11:45am– stand-up with the tech team. What is everyone working on? What are you struggling with? – Usually pretty quick.
12:15pm– by this time, I am starving so I usually head out to get some Dos Toros with friends at the campaign or sometimes, I bring my own lunch (wellness, remember?).
12:45-2pm– Block off time to work on product spec reviews, answering support emails from users, etc. Consolidating feedback from States in the morning to send to tech team.
2-3pm– Prepare for our Office Hours with users- where I look at what has been happening throughout the week, what could people benefit from us explaining and what new technology has been rolled out that we can share with them.
3-4pm– Office Hours call with ~60-80 organizers at a time using Maestro- a conference software that is incredibly complicated and I still have not mastered.
4-5pm– update user guides based on feedback from call.
5-8:30pm– This time is spent answering more emails, and if it’s Thursday, filling out my weekly report which is due on Friday mornings, slacking (on the Slack app), meeting with Tech team, Analytics team and States teams – sometimes reading our horoscopes to each other and then trying to head home at a reasonable hour to get enough sleep.
*Note: during this whole time, TVs are playing in the background with speeches from both parties, events, news, etc. I have headphones, of course.
5. What do you love about being a project manager for the campaign?
I love this work, first and foremost, because I believe Hillary should be the next President of the United States and I love that I get to have a part in making that happen. I also love working on this side of technology as a project manager, with a more user centric approach as opposed to a more product-based approach- which has been my experience in technology in the past. It is interesting to challenge myself in this way. I love working with a team who has a clear shared goal in mind- there is a clear focus on everyone’s piece of the puzzle to help achieve the measurable goal of “did Hillary win the presidency or not?” I love the direct impact I have and I love the people – everyone supports each other. We work 7 days a week and are under pressure so we all help each other out and support each other.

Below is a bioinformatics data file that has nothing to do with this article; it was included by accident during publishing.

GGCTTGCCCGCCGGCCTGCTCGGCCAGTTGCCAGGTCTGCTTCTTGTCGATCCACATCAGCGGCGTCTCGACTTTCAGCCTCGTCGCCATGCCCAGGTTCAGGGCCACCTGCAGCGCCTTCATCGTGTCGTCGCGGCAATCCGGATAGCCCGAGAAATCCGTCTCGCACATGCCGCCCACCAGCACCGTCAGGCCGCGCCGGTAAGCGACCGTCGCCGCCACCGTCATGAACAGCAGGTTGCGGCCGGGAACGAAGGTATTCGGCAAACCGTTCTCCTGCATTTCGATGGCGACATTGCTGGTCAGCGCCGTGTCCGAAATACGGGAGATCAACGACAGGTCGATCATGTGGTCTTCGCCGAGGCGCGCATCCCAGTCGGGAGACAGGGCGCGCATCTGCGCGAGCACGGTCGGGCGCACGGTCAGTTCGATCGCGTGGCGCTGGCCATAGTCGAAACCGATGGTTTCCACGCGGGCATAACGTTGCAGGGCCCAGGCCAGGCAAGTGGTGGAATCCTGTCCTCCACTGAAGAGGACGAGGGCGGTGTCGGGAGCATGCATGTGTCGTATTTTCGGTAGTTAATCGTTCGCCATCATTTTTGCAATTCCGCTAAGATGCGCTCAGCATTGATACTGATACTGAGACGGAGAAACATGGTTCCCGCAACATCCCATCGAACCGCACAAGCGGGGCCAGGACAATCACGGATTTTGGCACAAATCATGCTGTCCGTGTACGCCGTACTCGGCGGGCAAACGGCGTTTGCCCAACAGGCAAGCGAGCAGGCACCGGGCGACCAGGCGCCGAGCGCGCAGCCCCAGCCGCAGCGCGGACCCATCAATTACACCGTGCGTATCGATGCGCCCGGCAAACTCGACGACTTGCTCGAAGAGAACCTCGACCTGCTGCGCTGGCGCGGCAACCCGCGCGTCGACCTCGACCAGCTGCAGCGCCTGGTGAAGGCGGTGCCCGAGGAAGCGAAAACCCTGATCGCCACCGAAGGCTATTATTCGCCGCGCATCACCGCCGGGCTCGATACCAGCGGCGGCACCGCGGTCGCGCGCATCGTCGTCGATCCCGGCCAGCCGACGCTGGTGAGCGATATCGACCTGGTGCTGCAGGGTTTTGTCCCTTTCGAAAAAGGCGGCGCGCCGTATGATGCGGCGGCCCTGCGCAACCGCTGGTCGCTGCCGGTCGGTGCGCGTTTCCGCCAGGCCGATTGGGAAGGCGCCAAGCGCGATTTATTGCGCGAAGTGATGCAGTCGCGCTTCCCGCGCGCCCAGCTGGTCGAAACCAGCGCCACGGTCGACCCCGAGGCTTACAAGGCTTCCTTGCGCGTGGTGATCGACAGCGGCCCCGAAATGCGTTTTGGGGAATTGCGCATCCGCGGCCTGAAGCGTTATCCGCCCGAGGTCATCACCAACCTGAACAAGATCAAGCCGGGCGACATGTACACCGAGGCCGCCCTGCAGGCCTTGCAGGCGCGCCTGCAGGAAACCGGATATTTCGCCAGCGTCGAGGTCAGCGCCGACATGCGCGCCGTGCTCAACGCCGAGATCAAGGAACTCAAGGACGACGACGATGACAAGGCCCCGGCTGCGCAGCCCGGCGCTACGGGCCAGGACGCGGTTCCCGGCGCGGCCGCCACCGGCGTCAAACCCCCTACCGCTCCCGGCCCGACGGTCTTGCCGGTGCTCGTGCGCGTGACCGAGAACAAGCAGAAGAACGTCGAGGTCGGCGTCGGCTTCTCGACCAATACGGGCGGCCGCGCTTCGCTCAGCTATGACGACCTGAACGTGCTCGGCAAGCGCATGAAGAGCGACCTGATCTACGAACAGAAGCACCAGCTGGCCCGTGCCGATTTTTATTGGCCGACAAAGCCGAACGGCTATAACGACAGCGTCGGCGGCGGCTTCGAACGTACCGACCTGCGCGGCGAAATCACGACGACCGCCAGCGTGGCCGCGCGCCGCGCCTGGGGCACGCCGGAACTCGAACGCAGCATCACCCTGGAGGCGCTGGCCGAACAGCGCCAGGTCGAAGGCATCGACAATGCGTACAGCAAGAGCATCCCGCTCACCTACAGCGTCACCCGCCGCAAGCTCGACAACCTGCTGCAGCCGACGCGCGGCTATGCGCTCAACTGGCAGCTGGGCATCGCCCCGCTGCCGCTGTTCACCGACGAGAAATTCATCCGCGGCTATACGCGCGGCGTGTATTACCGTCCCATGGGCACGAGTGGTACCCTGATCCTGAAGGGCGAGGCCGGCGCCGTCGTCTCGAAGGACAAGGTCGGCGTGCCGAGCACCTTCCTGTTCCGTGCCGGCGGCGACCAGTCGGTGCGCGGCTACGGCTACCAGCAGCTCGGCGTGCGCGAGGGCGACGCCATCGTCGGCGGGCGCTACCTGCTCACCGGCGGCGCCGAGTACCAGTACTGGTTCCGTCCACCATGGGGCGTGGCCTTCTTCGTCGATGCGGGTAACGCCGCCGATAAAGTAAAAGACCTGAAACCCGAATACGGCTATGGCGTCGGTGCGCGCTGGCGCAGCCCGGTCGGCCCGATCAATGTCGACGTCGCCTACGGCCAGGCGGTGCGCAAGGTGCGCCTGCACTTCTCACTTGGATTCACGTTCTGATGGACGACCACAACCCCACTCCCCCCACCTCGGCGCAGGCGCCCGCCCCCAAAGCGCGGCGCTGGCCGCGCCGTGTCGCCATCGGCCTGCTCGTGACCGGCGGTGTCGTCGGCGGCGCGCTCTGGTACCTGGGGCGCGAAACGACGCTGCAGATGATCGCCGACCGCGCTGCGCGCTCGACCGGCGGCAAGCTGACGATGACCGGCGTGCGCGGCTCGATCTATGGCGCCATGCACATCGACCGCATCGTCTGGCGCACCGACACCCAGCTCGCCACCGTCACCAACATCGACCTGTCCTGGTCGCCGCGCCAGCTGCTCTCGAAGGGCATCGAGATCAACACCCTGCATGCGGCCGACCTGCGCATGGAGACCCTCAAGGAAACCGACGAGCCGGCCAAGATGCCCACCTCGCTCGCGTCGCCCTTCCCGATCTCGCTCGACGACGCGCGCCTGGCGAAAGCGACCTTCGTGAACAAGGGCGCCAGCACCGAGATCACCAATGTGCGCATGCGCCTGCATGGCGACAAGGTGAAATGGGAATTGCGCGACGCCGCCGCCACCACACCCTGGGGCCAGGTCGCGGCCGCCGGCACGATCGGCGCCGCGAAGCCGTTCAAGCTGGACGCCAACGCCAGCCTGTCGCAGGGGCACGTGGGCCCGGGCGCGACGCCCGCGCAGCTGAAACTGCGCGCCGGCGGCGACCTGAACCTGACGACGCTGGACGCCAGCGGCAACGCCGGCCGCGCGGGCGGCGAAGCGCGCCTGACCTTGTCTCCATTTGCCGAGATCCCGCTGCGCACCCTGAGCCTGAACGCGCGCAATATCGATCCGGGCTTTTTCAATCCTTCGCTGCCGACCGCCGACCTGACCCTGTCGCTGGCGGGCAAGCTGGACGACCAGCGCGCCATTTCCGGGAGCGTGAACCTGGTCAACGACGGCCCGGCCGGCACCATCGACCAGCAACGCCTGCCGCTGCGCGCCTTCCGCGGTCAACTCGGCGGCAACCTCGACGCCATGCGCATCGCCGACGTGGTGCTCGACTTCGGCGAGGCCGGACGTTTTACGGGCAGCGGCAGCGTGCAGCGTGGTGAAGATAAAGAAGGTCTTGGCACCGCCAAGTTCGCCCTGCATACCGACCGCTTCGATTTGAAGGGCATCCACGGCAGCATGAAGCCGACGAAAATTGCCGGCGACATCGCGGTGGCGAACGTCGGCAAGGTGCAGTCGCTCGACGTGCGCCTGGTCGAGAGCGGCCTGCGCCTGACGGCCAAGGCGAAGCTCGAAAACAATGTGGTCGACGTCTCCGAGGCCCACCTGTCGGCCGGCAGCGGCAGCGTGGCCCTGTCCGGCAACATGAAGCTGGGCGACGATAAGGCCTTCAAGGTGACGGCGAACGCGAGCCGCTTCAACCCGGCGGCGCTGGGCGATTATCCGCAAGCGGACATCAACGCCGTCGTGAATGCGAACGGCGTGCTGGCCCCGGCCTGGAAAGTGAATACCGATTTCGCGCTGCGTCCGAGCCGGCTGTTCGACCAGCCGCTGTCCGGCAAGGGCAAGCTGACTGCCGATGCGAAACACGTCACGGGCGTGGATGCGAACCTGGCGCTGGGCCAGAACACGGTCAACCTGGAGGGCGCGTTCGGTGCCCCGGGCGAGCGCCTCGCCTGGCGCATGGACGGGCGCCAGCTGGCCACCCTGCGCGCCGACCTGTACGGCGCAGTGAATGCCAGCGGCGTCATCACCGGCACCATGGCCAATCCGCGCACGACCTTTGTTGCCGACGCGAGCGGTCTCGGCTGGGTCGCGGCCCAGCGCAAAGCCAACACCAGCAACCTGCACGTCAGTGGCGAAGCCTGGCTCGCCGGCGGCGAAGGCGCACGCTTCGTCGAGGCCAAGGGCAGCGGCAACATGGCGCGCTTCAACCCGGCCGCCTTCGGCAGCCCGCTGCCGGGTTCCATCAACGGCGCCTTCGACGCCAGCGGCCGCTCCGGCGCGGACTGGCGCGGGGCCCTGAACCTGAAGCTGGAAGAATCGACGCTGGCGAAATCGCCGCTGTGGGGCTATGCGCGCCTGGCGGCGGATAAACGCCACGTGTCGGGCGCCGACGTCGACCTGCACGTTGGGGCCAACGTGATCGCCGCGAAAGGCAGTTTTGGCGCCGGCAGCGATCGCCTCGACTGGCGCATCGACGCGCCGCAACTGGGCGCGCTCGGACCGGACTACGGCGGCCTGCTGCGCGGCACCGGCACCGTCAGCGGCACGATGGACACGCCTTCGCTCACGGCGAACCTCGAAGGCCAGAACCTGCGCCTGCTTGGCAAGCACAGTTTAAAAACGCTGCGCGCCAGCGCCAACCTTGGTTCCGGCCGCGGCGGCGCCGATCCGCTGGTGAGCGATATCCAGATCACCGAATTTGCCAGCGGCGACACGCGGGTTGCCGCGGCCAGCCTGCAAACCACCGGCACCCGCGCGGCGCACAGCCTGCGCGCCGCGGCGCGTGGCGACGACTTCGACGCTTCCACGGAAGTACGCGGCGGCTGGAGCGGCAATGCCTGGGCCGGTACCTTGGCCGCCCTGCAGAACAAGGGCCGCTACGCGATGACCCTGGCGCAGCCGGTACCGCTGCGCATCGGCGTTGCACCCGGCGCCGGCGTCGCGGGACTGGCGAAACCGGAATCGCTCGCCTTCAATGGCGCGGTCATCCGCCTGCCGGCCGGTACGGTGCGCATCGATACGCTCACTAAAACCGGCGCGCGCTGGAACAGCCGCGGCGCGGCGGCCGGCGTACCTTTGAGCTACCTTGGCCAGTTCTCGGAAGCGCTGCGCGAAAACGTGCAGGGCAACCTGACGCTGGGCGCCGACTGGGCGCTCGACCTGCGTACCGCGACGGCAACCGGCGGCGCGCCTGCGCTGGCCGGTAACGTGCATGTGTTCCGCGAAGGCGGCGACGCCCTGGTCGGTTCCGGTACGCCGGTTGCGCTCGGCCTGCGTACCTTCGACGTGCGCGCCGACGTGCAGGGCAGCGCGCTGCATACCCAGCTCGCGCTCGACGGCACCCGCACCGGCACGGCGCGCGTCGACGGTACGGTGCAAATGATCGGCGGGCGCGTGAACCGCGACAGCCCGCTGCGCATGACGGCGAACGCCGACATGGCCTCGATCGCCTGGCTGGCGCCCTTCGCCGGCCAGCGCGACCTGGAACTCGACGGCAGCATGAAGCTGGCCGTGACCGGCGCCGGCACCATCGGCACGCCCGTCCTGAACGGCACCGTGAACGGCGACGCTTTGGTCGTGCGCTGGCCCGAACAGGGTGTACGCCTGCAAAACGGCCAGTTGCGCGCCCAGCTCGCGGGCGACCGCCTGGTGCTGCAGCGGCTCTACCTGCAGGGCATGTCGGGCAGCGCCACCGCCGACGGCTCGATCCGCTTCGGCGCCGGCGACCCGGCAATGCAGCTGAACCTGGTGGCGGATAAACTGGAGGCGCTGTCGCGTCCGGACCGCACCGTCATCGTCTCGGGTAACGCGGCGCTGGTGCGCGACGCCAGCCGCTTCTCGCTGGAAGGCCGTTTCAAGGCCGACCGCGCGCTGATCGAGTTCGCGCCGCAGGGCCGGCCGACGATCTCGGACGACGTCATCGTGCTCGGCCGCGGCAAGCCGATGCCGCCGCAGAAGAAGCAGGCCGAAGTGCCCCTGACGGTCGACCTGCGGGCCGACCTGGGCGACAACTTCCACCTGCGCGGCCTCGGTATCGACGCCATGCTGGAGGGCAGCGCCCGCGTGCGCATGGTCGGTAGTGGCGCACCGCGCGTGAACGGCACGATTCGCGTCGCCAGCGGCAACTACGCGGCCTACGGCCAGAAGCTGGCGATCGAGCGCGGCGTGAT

6. What’s the biggest challenge of working on the campaign?
We work a lot! So that can get challenging when you have to remember to take care of yourself and your family and friends as well. We get free Soulcycle classes because the owner is very supportive of HRC, so that definitely helps! Also, sometimes you have people who aren’t supportive of the campaign and you have to be aware of that in the way you carry yourself out in the world. Mostly in the digital world. It’s frustrating that some people think that when you share something or speak your mind about something related to politics, you are doing it as “part of a job” and not because you believe in it. Would I work here if I didn’t share the values that Hillary is fighting for?